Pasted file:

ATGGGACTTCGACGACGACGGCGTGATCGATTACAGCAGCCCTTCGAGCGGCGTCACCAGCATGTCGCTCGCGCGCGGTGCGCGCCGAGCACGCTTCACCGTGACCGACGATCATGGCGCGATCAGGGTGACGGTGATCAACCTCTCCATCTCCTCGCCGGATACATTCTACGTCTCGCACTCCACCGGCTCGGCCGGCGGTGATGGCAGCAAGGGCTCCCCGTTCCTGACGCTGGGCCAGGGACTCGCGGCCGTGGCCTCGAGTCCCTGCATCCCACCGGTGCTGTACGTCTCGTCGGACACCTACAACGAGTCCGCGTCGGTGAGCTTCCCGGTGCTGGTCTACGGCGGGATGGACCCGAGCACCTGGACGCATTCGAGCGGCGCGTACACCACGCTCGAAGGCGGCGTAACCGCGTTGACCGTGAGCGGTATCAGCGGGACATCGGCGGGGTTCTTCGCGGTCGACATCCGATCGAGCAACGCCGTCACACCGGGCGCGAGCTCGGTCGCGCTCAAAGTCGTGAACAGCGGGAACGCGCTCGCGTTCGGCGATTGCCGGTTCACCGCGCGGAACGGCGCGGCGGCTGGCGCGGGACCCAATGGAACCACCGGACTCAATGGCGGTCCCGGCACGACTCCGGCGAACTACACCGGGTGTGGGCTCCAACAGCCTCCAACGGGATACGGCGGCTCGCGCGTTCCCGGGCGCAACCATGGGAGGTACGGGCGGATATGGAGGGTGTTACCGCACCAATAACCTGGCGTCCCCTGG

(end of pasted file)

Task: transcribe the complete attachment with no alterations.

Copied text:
ATGGGACTTCGACGACGACGGCGTGATCGATTACAGCAGCCCTTCGAGCGGCGTCACCAGCATGTCGCTCGCGCGCGGTGCGCGCCGAGCACGCTTCACCGTGACCGACGATCATGGCGCGATCAGGGTGACGGTGATCAACCTCTCCATCTCCTCGCCGGATACATTCTACGTCTCGCACTCCACCGGCTCGGCCGGCGGTGATGGCAGCAAGGGCTCCCCGTTCCTGACGCTGGGCCAGGGACTCGCGGCCGTGGCCTCGAGTCCCTGCATCCCACCGGTGCTGTACGTCTCGTCGGACACCTACAACGAGTCCGCGTCGGTGAGCTTCCCGGTGCTGGTCTACGGCGGGATGGACCCGAGCACCTGGACGCATTCGAGCGGCGCGTACACCACGCTCGAAGGCGGCGTAACCGCGTTGACCGTGAGCGGTATCAGCGGGACATCGGCGGGGTTCTTCGCGGTCGACATCCGATCGAGCAACGCCGTCACACCGGGCGCGAGCTCGGTCGCGCTCAAAGTCGTGAACAGCGGGAACGCGCTCGCGTTCGGCGATTGCCGGTTCACCGCGCGGAACGGCGCGGCGGCTGGCGCGGGACCCAATGGAACCACCGGACTCAATGGCGGTCCCGGCACGACTCCGGCGAACTACACCGGGTGTGGGCTCCAACAGCCTCCAACGGGATACGGCGGCTCGCGCGTTCCCGGGCGCAACCATGGGAGGTACGGGCGGATATGGAGGGTGTTACCGCACCAATAACCTGGCGTCCCCTGG